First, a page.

- - Thursday, September 24, 2015

While hundreds of thousands of Middle Eastern and Afghani refugees pour into the European Union’s member nations, the EU seems to be treating the crisis as an academic exercise. It can be better understood as a war game that the EU is losing.

It’s neither a faculty lounge problem nor a war game, of course. An estimated four million refugees from Syria, Iraq, Libya and Yemen — as well as Afghanistan — are fleeing the conflicts in their nations for the possibility of a more peaceful home in Europe. As is often said, it is the largest refugee crisis Europe has endured since World War II.

However, if you analyze the crisis in war game terms, it becomes clearer why and how Europe is losing and will be defeated.

There are three sides in our war game scenario and it’s possible for more than one to “win.” On one side are the 28 European Union nations, many of which are members of NATO. They are not-quite-governed by the not-quite-sovereign European Union.

They face a tidal wave of refugees that threatens to radically change their demographic identity. It is something less than an invasion but much more than what peace can accommodate. It is, in short, a significant threat to their national security and their economies.

The refugees are flowing to Europe at the rate of roughly 200,000 per month. The EU nation’s reactions have been erratic and confused.

In August, German Chancellor Angela Merkel welcomed them. In September, her government said that any Syrian who made it to Germany could claim asylum there. That inevitably attracted a growing flood of tens of thousands to cross Greece, Italy and other nations to reach Germany. And then the Germans stopped rail traffic bringing more refugees. Hungary has tried to seal its borders with Croatia and Romania, trapping many in limbo.

The Schengen Agreement, which permits passport-free travel among EU nations, is already a dead letter. Entering Hungary from Croatia last week, my wife and I found Hungarian passport control to be a stern presence. Flying from Budapest to Frankfurt on our trip home, we had to show our passports four times, including upon exiting the aircraft.

The best the EU has done so far is to agree to a plan to settle 120,000 refugees across the EU’s 28 member nations, but that agreement came at the cost of overriding four member governments’ objections, which is almost unheard of in EU history. That agreement deals with less than one month’s flow of refugees. It doesn’t attempt to deal with the almost 800,000 refugees expected this year in Germany alone.

The second side in our war game is comprised of Bashar Assad’s Syrian dictatorship and its Russian and Iranian allies. They latter two are determined to keep their terrorist ally in power at any cost. They weren’t powerful enough (or sufficiently Machiavellian) to order up the refugee crisis but they — especially Russia — are eager to gain from it by conducting what is, in effect, a proxy war against European stability and unity.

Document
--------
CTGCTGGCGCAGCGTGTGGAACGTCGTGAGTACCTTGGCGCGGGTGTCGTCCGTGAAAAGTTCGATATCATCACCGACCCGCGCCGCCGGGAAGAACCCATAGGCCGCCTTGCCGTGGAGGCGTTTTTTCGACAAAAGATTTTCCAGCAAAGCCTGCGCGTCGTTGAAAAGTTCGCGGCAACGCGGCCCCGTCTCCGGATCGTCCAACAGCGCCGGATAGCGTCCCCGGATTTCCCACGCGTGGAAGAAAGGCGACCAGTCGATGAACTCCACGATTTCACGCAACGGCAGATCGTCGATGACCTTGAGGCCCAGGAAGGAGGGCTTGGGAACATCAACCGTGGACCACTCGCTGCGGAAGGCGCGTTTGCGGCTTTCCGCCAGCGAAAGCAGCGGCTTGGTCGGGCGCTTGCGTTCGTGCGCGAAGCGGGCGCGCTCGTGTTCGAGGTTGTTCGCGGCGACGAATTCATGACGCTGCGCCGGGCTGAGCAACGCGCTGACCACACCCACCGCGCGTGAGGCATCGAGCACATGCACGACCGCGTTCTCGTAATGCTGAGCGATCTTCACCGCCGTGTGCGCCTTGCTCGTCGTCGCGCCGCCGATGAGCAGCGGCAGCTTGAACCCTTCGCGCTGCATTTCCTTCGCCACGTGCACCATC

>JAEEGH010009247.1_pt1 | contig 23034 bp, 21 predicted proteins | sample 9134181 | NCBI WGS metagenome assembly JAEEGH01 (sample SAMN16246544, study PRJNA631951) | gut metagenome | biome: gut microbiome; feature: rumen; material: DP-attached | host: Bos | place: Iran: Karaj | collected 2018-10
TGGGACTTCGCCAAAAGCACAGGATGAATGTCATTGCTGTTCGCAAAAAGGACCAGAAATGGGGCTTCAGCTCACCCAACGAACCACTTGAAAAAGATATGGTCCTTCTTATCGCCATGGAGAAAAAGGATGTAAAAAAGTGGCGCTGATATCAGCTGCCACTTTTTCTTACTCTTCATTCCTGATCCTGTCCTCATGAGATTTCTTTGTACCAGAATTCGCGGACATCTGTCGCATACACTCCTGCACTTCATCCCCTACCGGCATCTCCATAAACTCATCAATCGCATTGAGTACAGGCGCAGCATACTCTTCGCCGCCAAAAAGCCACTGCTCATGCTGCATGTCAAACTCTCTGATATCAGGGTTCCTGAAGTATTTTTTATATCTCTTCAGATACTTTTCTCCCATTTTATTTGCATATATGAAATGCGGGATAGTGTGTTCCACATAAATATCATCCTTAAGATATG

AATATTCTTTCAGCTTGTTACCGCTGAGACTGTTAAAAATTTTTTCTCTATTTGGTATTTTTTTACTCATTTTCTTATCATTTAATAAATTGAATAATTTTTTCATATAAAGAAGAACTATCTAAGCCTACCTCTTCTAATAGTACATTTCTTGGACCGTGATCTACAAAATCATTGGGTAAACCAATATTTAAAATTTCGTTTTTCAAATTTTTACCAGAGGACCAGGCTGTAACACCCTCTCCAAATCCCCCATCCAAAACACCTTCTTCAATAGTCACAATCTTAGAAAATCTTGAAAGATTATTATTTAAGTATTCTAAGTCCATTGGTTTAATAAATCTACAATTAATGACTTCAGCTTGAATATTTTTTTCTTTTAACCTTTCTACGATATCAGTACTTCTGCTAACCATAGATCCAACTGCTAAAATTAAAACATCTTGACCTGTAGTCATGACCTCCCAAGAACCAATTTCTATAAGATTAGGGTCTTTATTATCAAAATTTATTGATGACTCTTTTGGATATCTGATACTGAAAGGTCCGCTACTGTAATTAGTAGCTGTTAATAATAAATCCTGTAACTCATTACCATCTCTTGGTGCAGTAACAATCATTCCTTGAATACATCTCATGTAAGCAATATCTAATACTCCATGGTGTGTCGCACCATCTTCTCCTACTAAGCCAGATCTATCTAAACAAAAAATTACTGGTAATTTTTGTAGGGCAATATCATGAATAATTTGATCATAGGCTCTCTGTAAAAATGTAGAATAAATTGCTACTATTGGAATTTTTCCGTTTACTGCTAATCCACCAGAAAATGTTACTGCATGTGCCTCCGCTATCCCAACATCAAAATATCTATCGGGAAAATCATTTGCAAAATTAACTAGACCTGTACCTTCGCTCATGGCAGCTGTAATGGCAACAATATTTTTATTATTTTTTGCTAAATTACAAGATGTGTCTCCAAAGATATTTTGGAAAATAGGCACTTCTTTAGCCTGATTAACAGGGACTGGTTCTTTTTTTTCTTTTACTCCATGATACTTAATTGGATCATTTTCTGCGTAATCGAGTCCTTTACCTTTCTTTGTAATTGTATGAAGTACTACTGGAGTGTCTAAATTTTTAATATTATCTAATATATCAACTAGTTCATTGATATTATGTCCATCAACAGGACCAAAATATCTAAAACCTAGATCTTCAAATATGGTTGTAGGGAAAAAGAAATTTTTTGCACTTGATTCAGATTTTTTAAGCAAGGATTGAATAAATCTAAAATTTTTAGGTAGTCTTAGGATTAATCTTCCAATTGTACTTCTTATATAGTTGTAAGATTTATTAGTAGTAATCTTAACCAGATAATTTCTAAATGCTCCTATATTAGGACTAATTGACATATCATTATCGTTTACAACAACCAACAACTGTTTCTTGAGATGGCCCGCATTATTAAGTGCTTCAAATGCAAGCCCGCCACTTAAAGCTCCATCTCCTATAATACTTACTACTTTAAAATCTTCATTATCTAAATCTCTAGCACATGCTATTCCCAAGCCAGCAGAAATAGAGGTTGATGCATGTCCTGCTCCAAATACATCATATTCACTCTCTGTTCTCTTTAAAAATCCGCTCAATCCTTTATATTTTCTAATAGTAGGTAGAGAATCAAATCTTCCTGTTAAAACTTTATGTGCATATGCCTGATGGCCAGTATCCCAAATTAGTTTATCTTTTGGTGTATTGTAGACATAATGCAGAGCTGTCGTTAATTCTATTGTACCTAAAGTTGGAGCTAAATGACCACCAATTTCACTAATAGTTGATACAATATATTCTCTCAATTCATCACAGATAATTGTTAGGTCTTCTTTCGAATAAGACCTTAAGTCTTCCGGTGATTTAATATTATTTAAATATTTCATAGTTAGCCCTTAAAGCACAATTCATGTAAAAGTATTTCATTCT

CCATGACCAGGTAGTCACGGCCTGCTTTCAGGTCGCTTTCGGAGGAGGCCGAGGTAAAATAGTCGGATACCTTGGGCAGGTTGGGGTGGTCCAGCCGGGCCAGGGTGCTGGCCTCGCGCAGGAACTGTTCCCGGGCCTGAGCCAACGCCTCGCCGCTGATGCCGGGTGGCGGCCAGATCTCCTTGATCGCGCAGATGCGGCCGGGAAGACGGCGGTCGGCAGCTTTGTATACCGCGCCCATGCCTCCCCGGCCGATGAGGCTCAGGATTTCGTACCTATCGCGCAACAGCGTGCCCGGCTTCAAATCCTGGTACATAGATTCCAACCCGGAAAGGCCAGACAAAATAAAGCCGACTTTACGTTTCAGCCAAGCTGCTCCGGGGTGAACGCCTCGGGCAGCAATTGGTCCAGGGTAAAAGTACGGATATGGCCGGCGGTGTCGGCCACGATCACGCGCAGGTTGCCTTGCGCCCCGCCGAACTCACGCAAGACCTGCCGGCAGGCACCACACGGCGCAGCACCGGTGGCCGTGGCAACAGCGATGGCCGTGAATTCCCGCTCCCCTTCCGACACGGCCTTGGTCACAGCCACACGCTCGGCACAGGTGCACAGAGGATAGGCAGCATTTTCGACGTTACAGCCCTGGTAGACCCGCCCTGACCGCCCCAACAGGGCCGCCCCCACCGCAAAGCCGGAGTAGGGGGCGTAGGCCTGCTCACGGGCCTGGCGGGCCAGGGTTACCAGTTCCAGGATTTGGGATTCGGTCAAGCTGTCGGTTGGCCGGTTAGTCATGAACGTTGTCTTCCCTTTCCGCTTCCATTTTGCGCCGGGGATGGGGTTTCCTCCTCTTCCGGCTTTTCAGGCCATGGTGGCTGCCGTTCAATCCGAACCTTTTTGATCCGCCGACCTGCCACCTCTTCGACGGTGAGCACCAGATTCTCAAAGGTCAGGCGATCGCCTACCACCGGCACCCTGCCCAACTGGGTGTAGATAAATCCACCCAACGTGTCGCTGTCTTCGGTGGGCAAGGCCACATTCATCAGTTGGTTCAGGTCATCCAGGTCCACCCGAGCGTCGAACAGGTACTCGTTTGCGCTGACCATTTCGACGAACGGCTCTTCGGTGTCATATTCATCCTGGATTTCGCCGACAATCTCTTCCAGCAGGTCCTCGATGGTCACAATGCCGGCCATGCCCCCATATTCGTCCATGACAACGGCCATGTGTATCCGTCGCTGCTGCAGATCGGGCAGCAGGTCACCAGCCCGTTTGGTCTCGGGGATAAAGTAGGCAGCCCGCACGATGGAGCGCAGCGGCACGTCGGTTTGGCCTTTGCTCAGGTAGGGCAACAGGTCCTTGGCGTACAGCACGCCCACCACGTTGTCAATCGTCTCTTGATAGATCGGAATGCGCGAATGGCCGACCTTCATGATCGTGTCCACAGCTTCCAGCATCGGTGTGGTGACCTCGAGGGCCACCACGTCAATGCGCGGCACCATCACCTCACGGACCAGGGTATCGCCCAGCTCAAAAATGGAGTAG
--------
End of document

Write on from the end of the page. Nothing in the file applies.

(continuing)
Russia is also gaining by deploying aircraft, tanks, drones and troops to Syria, cementing its control over the western part of that nation. The obvious threat of those forces to Israel has already brought Israeli Prime Minister Netanyahu to Moscow to seek Russian President Vladimir Putin’s assurances that his forces will not be used against his nation. Mr. Netanyahu understands how little faith he can place in whatever Mr. Putin may have told him.

The third side in the war game is comprised of the various terrorist groups — including ISIS and the al-Nusra front to name just two — who stand to gain ground by taking what the refugees leave. Thanks to President Obama’s ill-advised Libyan intervention, the Gadhafi government — which was no threat to us and relatively stable — fell and has been replaced by several quasi-governments of various terrorist brands. They, too, benefit from the refugee crisis by consolidating their control over various parts of Libya.

In every war game the defenders have must choose between defending their interests by some combination of diplomatic, economic and military means or accepting some version of defeat. They have to seek to end or defeat the threat.

What is entirely absent from the European debate is the idea of taking steps to stop the human tidal wave by stabilizing the nations from which the refugees flow. That might even cause many to return to their home countries. Europe can’t debate those steps, far less undertake them, because their nations are incapable doing so.

The European nations, including almost all NATO members, chose to rely on America’s protection and to refuse to invest in their own defenses, resulting in de facto unilateral disarmament. Their military forces, having shot their last bolt in Libya, cannot project any level of power remotely capable of ending any of the conflicts in the Middle East and Afghanistan.

That ends the game with Europe the big loser. It is left with the certainty of having to absorb millions of refugees and whatever burden they place on their nations’ security and economies.

The EU is now irrelevant to its member nations’ security. By surrendering their sovereignty to the EU, they failed to perform the sovereign’s first duty: to protect their peoples against the depredations of war, be it kinetic or demographic.

Jed Babbin served as a deputy undersecretary of defense in the George H.W. Bush administration. He is a senior fellow of the London Center for Policy Research and the author of five books including “In the Words of Our Enemies.”

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